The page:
Laser sight module 14 can, however, be further secured to revolver 1 and pistol 3 via other elements and screws located on the sides of pistol 3 and revolver 1. (FIG. 2B provides an example using lower screw 5 and upper screw 6 on revolver 1). Laser sight module 14 can also be secured in position (or further secured) by an extension 4 that stretches under grip panel 21, where it can, if desired, be further fastened in position by one or more grip screws 7. FIG. 3 provides an illustration of this concept as combined with some of the side-fastening methods illustrated in FIGS. 2A and 2B.
FIGS. 6A and 6B illustrate an embodiment where grip screws and a grip serve as the sole means for holding laser sight module 14 in position on the side of a handgun. In this embodiment, extension 4 has outlines that essentially match those of an automatic pistol grip 21. Thus, its full surface area is firmly pressed and held in position against the side of a handle 20 by grip 21 when grip 21 is tightened down by grip screws 7. As illustrated in FIGS. 6A and 6B, its outer portion (denoted generally by arrow 8) can be advantageously constructed so as to stand out from the side of a handgun. Outer portion 8 should preferably be given a slight inward bias towards the side of the handgun. This allows it to act as a flexure that can be used to adjust the alignment and sighting of laser sight module 14 via adjustment screw 24.
A more detailed schematic view of our invention is provided in FIG. 7 where laser sight module 14 is illustrated emitting a laser beam 15 and a light beam 16 simultaneously from its forward end for aiming and illumination, respectively. Laser sight module 14 is self-contained, including a laser-collimating lens 17, a laser diode 18, a white light LED 19, a power control circuit 9 for laser diode 18 and white light LED 19, and a battery 10. A contoured edge (denoted generally by arrow 22) can be provided so as to fit the curve located above the trigger of most handguns. (The size and shape/outline of laser module 14 can, however, be subject to numerous variations in order to fit different firearm types.) Activation switch 23 provides a simple on/off activation and deactivation of both laser diode 18 and white light LED 19 in the embodiments illustrated. However, separate activation switches could be provided if desired.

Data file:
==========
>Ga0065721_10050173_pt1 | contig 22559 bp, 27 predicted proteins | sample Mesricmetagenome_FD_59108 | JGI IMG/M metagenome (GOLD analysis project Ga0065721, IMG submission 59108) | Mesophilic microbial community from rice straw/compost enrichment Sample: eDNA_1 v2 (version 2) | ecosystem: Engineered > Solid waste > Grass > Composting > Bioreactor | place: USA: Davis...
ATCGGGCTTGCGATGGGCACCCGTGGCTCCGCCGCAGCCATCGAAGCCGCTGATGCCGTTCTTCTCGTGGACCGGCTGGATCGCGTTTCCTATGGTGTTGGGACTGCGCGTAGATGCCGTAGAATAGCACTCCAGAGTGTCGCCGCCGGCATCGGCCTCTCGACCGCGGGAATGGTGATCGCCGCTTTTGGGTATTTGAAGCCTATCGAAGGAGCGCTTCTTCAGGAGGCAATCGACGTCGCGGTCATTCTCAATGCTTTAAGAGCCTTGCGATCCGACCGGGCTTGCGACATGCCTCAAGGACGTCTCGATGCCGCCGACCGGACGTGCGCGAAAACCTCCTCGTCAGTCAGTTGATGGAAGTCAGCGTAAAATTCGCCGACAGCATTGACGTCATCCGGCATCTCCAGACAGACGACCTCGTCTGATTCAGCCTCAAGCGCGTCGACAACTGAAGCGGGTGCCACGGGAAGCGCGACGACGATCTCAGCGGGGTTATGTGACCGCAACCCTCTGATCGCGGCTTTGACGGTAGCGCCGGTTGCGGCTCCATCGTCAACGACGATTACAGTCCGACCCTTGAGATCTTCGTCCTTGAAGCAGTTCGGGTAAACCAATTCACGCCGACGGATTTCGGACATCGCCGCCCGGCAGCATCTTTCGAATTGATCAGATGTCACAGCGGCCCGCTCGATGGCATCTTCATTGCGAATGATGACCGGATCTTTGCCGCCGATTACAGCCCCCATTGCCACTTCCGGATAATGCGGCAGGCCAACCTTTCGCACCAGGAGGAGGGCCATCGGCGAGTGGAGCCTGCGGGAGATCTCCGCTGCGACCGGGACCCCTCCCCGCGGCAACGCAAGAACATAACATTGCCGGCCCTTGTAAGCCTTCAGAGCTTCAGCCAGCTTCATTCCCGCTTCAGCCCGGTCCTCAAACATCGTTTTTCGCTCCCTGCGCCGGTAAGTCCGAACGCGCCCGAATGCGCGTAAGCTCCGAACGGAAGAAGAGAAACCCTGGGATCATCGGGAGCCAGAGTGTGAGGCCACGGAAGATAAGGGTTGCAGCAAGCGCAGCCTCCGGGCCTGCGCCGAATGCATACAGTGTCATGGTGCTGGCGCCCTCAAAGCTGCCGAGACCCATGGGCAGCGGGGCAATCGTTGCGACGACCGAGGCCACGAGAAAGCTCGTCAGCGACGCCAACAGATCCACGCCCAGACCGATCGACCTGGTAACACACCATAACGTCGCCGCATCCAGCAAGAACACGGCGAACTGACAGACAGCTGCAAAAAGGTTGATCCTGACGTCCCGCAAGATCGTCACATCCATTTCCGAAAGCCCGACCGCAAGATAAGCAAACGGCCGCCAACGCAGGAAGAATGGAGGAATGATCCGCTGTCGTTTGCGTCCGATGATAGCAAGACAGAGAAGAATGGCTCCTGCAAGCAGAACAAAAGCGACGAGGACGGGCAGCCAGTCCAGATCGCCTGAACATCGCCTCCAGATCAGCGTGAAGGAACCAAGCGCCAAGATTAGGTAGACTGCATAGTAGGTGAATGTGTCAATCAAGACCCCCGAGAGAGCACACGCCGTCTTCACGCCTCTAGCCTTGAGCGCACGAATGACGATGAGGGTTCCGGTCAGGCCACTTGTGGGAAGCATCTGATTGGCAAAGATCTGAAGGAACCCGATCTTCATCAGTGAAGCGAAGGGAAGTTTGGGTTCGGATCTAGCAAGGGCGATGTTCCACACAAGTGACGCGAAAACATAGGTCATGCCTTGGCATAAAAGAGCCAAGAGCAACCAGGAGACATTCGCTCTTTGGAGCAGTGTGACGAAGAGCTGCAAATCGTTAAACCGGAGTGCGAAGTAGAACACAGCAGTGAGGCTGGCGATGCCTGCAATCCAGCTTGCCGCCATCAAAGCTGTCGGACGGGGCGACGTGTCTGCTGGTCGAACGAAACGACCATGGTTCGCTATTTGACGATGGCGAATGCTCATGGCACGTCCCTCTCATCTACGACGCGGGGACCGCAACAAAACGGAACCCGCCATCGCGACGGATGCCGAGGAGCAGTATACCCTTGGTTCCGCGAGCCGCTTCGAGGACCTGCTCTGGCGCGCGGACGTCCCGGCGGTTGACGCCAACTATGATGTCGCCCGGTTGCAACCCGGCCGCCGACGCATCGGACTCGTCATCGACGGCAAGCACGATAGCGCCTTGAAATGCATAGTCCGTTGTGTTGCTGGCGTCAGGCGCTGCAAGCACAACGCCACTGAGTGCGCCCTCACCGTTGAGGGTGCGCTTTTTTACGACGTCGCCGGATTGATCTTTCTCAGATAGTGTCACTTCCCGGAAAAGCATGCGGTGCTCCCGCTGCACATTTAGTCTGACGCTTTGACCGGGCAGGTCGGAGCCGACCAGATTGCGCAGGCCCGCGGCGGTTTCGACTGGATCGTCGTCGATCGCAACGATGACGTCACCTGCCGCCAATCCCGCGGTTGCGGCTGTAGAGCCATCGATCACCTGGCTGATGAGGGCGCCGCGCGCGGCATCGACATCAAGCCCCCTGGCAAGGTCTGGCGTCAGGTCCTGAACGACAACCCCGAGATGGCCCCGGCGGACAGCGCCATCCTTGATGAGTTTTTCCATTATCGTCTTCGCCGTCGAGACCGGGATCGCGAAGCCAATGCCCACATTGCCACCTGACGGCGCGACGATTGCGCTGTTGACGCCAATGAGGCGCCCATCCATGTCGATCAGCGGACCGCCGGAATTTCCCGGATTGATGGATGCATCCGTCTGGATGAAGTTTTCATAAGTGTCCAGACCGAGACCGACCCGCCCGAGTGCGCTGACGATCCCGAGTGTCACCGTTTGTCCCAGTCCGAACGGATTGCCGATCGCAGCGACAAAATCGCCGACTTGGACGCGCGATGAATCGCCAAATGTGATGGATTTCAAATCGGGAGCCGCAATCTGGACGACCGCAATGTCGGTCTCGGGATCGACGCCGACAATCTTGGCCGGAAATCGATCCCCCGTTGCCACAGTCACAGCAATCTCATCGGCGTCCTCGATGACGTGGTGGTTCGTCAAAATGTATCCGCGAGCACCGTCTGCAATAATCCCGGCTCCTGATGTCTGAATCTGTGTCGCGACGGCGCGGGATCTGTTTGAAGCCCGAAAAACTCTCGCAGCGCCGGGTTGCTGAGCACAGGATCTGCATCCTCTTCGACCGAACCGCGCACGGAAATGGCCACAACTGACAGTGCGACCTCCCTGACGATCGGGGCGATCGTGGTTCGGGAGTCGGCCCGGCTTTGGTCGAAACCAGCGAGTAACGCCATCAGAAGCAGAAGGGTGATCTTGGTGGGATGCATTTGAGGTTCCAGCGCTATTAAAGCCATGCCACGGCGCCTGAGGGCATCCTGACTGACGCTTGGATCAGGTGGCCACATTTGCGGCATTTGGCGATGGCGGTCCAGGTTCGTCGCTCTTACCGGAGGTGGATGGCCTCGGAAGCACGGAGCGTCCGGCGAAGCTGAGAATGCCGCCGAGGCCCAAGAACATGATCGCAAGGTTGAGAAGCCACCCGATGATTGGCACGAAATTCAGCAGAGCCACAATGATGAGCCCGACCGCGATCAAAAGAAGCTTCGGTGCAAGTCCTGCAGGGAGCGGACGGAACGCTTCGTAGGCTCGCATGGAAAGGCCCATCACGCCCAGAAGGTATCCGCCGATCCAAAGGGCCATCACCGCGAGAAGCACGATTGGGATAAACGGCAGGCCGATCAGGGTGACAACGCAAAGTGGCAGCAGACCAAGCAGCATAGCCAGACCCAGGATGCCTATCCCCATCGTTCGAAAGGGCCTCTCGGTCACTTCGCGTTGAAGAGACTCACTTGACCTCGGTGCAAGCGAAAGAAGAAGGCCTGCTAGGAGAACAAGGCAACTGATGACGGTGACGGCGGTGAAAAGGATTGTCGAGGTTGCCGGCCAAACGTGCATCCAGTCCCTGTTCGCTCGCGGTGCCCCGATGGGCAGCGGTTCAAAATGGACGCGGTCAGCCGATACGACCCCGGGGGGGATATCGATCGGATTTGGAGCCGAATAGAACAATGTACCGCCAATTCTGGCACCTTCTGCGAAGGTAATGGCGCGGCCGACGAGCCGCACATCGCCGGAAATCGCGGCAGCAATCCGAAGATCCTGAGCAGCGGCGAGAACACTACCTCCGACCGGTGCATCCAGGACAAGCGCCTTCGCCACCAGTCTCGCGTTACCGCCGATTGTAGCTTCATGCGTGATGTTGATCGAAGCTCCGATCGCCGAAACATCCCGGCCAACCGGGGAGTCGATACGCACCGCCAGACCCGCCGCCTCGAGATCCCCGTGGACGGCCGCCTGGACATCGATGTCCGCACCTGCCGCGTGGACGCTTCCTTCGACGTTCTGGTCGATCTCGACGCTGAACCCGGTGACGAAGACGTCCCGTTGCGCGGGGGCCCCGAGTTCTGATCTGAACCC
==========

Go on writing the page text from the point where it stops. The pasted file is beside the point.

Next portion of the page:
Alignment and sighting of laser beam 15 is preferably accomplished by controlled positioning of collimating lens 17 in relation to laser diode 18. Another technique for laser alignment would involve pivoting our side-mounted laser sight module 14 around yoke screw 3 (or other side plate screw) or laser sight mounting screw 12. Finally, FIG. 8 illustrates an embodiment in which a flexure mechanism is provided to allow the controlled movement or deformation of the portion of laser-sighting module 14 bearing laser diode 18 and white light LED 19. This is accomplished with relative ease, as it is preferred to form laser-sighting module 14 from somewhat flexible polymer materials. Thus, a windage adjustment screw 24 and an elevation screw 25 will allow substantial variation and adjustment of the angles of laser beam 15 and light beam 16 emitted from the portion of laser-sighting module 14 defined by a flexure hinge cutout 26.
Many further and additional variations are possible without exceeding the ambit and scope of the inventive concept set forth herein, which relates generally to, and covers, the mounting of a laser diode and/or white light LED (preferably with activation switch) above the trigger guard, forward of the grips, and behind the front of the trigger guard of a revolver or automatic pistol using elements on the side of the firearm, including the side plate screw(s) of the revolver, the takedown lever of our automatic pistol, and/or the grips/grip screws of either.
Power control circuit for laser diode and LED
Auto-loading pistol slide stop lever
Slide stop lever pin
Auto-loading pistol slide stop lever laser-mounting screw
Side of handgun
Side-mounted laser sight
White light LED illuminator beam
White light LED
Form-fitting edging for laser alignment
Electrical switch for finger activation of laser/LED
Windage adjustment screw
Flexure hinge cutout
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|U.S. Classification||42/114, 42/115, 42/117, 42/146|
|Jun 4, 2002||AS||Assignment|
Owner name: LASERMAX INC., NEW YORK
Free format text: ASSIGNMENT OF ASSIGNORS INTEREST;ASSIGNORS:HOUDE-WALTER, WILLIAM R.;GERHARDT, STEPHEN D.;REEL/FRAME:012968/0424
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|Sep 20, 2005||RF||Reissue application filed|